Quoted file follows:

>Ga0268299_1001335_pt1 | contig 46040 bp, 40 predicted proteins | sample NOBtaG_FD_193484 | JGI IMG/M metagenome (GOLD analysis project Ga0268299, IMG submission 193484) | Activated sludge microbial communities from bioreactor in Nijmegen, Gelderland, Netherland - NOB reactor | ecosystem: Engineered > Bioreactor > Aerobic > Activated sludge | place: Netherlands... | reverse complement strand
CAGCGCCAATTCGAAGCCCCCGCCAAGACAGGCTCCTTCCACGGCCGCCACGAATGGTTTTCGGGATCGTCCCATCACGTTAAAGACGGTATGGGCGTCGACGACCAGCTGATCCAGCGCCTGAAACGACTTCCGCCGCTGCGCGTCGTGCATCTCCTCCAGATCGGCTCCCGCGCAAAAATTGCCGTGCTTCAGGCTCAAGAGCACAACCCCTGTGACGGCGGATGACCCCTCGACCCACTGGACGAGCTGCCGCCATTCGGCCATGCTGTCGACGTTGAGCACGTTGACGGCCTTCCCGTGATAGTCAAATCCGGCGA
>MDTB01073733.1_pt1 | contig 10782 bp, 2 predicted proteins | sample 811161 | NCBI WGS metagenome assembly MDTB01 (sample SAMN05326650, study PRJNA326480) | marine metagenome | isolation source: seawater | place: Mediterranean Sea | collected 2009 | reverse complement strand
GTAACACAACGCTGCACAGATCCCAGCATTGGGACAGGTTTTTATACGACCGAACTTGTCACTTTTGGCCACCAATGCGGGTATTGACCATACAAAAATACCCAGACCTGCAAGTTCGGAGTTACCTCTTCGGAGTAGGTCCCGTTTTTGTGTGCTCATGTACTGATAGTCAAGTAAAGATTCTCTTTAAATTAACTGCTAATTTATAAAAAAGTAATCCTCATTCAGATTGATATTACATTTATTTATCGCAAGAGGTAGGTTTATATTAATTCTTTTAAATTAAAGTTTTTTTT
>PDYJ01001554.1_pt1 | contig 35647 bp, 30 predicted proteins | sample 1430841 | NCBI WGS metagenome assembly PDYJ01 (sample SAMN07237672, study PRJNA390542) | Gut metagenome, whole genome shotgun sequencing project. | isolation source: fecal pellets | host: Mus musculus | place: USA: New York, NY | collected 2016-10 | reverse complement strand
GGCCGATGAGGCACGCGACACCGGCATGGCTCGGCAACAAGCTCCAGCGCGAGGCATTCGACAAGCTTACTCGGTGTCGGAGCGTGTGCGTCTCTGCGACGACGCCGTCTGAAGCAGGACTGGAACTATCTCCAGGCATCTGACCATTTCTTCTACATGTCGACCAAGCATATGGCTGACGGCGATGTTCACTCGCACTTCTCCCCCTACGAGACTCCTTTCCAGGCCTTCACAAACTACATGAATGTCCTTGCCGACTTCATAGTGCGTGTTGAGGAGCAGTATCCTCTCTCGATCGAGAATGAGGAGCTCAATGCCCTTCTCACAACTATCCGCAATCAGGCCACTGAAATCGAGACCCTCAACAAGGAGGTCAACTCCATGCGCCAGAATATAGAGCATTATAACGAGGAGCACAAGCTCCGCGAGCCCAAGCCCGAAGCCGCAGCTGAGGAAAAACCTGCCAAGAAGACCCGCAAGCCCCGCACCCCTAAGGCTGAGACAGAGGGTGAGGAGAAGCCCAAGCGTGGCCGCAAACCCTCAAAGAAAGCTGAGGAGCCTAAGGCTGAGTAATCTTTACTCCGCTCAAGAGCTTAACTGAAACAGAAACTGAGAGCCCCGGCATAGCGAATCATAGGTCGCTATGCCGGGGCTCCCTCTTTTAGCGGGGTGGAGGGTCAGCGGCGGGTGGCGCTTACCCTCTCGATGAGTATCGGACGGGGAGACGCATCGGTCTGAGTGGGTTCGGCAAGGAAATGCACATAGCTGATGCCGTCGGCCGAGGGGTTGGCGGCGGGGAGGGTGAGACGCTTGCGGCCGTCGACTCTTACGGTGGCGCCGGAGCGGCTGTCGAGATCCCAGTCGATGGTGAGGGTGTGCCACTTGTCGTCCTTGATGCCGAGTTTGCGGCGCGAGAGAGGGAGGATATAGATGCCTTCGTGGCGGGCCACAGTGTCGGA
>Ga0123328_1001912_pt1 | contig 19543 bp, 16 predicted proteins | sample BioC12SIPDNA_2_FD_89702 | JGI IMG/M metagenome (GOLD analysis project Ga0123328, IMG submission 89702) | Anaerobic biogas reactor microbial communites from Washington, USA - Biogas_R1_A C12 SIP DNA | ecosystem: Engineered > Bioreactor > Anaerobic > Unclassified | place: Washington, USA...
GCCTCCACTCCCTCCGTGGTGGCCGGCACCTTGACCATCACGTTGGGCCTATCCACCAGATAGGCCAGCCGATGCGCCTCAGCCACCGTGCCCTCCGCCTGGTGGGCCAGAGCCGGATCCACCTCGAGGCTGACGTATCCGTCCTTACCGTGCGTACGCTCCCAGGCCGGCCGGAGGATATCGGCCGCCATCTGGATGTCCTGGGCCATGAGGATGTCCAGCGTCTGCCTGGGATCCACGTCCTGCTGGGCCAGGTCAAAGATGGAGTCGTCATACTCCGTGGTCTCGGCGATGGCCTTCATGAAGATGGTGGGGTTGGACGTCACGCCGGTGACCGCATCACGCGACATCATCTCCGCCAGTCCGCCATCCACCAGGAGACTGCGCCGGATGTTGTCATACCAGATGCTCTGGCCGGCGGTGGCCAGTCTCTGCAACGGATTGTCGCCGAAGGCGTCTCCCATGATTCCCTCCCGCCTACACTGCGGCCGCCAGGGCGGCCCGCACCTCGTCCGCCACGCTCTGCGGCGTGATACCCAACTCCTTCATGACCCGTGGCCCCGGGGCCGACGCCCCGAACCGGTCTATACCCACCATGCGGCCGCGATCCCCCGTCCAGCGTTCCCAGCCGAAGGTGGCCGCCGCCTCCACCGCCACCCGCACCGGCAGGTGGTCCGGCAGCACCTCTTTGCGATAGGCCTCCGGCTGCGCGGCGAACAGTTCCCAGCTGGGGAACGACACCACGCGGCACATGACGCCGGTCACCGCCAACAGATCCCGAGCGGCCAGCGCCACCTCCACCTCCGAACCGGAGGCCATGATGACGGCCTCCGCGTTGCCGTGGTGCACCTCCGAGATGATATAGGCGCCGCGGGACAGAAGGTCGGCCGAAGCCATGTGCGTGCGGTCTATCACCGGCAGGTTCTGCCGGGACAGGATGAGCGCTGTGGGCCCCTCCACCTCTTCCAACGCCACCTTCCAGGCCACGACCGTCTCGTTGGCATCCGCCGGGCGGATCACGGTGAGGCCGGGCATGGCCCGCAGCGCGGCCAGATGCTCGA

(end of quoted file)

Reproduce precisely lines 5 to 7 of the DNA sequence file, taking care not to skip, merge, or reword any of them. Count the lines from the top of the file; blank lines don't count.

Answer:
>PDYJ01001554.1_pt1 | contig 35647 bp, 30 predicted proteins | sample 1430841 | NCBI WGS metagenome assembly PDYJ01 (sample SAMN07237672, study PRJNA390542) | Gut metagenome, whole genome shotgun sequencing project. | isolation source: fecal pellets | host: Mus musculus | place: USA: New York, NY | collected 2016-10 | reverse complement strand
GGCCGATGAGGCACGCGACACCGGCATGGCTCGGCAACAAGCTCCAGCGCGAGGCATTCGACAAGCTTACTCGGTGTCGGAGCGTGTGCGTCTCTGCGACGACGCCGTCTGAAGCAGGACTGGAACTATCTCCAGGCATCTGACCATTTCTTCTACATGTCGACCAAGCATATGGCTGACGGCGATGTTCACTCGCACTTCTCCCCCTACGAGACTCCTTTCCAGGCCTTCACAAACTACATGAATGTCCTTGCCGACTTCATAGTGCGTGTTGAGGAGCAGTATCCTCTCTCGATCGAGAATGAGGAGCTCAATGCCCTTCTCACAACTATCCGCAATCAGGCCACTGAAATCGAGACCCTCAACAAGGAGGTCAACTCCATGCGCCAGAATATAGAGCATTATAACGAGGAGCACAAGCTCCGCGAGCCCAAGCCCGAAGCCGCAGCTGAGGAAAAACCTGCCAAGAAGACCCGCAAGCCCCGCACCCCTAAGGCTGAGACAGAGGGTGAGGAGAAGCCCAAGCGTGGCCGCAAACCCTCAAAGAAAGCTGAGGAGCCTAAGGCTGAGTAATCTTTACTCCGCTCAAGAGCTTAACTGAAACAGAAACTGAGAGCCCCGGCATAGCGAATCATAGGTCGCTATGCCGGGGCTCCCTCTTTTAGCGGGGTGGAGGGTCAGCGGCGGGTGGCGCTTACCCTCTCGATGAGTATCGGACGGGGAGACGCATCGGTCTGAGTGGGTTCGGCAAGGAAATGCACATAGCTGATGCCGTCGGCCGAGGGGTTGGCGGCGGGGAGGGTGAGACGCTTGCGGCCGTCGACTCTTACGGTGGCGCCGGAGCGGCTGTCGAGATCCCAGTCGATGGTGAGGGTGTGCCACTTGTCGTCCTTGATGCCGAGTTTGCGGCGCGAGAGAGGGAGGATATAGATGCCTTCGTGGCGGGCCACAGTGTCGGA
>Ga0123328_1001912_pt1 | contig 19543 bp, 16 predicted proteins | sample BioC12SIPDNA_2_FD_89702 | JGI IMG/M metagenome (GOLD analysis project Ga0123328, IMG submission 89702) | Anaerobic biogas reactor microbial communites from Washington, USA - Biogas_R1_A C12 SIP DNA | ecosystem: Engineered > Bioreactor > Anaerobic > Unclassified | place: Washington, USA...